In what has become almost business as usual we have taken our share of flak – much of it undeserved. However there has also been much to celebrate.
Seafood exports were up two percent and are forecast to increase 6.4 percent annually over the next 18 months to reach $2 billion in June 2020. Demand from key markets continues to rise keeping prices up and the growth in aquaculture production will see higher export volumes. King Salmon overcame last year’s heat-related fish deaths to post a healthy profit of $26.2 million on sales of $160 million. MPI expect aquaculture, particularly salmon and mussels to lift aquaculture revenue to $500 million by 2020.
China, Europe, the US and Japan make up 80 percent of seafood’s total export value and given these countries’ steady economic outlook the demand for our seafood is expected to stay strong.
While the new Fisheries New Zealand continues to bed itself in the industry has been supported well by its Minister, Stuart Nash. Pragmatic calls like delaying full-scale camera implementation and scrapping a technical advisory group that would delay further any real solutions to issues that have been endlessly discussed for years have been made.
The arrival of Sealord’s $70 million factory trawler Tokatu was not only a huge moment for the company but could radically change the way the industry catches its quota, with the suggestion that major companies share large vessels to fill their quota more quickly and more efficiently.
The shelving of hoki quota in September goes firmly into the achievement file, despite some trying to paint it differently. We should all be proud of an industry that acts quickly and voluntarily to address fish stock changes. It was a brave and financially painful call, but one that quota owners recognised they needed to make.
Innovation in the industry continued to play an increasingly important role, with Revolution Fibres quadrupling production of the collagen they are extracting from Sanford-supplied hoki skins. The collagen is used for a cosmetic treatment called ActivLayr which is going global. China, Singapore, the UK and Canada are already customers and the increase in production means Revolution Fibres can extend their sales further.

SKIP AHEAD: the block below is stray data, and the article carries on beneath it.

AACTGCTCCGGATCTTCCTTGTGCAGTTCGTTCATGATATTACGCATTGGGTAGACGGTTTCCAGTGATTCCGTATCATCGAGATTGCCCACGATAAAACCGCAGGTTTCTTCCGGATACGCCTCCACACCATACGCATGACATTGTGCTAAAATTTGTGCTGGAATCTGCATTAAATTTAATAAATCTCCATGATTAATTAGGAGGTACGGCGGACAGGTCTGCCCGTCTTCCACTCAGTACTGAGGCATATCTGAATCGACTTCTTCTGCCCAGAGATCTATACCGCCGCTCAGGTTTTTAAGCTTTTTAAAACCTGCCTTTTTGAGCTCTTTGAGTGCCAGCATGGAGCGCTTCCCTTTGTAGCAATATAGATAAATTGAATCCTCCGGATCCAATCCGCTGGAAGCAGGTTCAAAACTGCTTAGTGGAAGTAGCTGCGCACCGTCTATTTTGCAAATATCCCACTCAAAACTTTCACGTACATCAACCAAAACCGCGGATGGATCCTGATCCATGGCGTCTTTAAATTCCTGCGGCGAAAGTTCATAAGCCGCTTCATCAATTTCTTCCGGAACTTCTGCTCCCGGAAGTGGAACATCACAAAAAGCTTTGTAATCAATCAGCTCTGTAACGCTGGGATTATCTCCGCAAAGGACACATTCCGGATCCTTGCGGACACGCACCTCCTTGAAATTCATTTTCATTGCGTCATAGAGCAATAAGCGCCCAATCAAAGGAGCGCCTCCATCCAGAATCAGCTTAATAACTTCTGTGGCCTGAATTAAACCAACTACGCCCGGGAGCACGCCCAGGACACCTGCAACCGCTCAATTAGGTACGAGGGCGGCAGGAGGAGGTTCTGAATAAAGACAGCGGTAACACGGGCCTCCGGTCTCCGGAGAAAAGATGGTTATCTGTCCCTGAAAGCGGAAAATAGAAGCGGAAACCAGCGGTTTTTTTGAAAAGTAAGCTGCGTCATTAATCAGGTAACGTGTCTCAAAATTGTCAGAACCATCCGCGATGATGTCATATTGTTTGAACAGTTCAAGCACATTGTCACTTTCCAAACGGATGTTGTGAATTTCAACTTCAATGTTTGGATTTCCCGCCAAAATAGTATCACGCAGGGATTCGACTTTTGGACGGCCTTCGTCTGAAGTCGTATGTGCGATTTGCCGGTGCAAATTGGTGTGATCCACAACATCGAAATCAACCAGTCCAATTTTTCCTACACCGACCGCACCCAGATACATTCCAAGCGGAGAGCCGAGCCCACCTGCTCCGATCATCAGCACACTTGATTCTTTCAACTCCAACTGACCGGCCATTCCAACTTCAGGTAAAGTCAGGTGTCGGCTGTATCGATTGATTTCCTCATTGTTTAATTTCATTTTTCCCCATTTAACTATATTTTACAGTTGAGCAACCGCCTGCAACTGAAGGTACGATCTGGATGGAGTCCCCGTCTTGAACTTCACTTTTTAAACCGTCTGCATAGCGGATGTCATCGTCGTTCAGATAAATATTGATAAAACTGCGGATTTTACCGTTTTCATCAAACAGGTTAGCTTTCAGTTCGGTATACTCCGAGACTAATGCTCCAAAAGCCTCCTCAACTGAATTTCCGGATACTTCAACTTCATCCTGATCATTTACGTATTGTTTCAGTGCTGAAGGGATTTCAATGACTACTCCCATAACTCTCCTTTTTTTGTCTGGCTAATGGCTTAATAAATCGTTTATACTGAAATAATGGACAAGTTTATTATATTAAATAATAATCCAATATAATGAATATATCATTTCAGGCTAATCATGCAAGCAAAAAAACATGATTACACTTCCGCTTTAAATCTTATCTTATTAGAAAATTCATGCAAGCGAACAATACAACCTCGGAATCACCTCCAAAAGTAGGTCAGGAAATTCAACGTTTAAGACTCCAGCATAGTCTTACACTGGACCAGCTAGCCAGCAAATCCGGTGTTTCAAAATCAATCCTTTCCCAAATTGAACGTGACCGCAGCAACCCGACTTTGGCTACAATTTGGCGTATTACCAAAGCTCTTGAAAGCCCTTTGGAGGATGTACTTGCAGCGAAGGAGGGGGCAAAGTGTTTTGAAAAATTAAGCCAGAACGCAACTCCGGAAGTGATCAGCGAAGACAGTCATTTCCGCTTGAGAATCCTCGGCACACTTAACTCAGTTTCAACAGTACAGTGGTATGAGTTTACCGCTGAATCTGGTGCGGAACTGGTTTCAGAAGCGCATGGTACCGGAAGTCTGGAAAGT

2018 was another year of upping the ante on the industry to improve its environmental performance, which was reinforced with the announcement of a fleet-wide programme to mitigate the risk to protected species, which will be rolled out to New Zealand’s inshore fishing fleet in the next two years. This is additional to a similar programme already instigated in the deepwater and surface long-line sectors.
And improving the industry’s performance overall was the subject of a 15-port road show by Seafood New Zealand to drive home the six-point Code of Conduct formulated to back the industry Promise made in 2017. This was a valuable opportunity for SNZ and Fisheries Inshore to hear from those at sea and to discuss the political and governance issues being dealt with in Wellington. We will be on the road again in 2019.
We will inevitably feel the blowtorch of the media and our political foes once again in the next 12 months, but we should not lose sight of the significant progress the industry is making.
While acknowledging our failings, we should always celebrate our successes.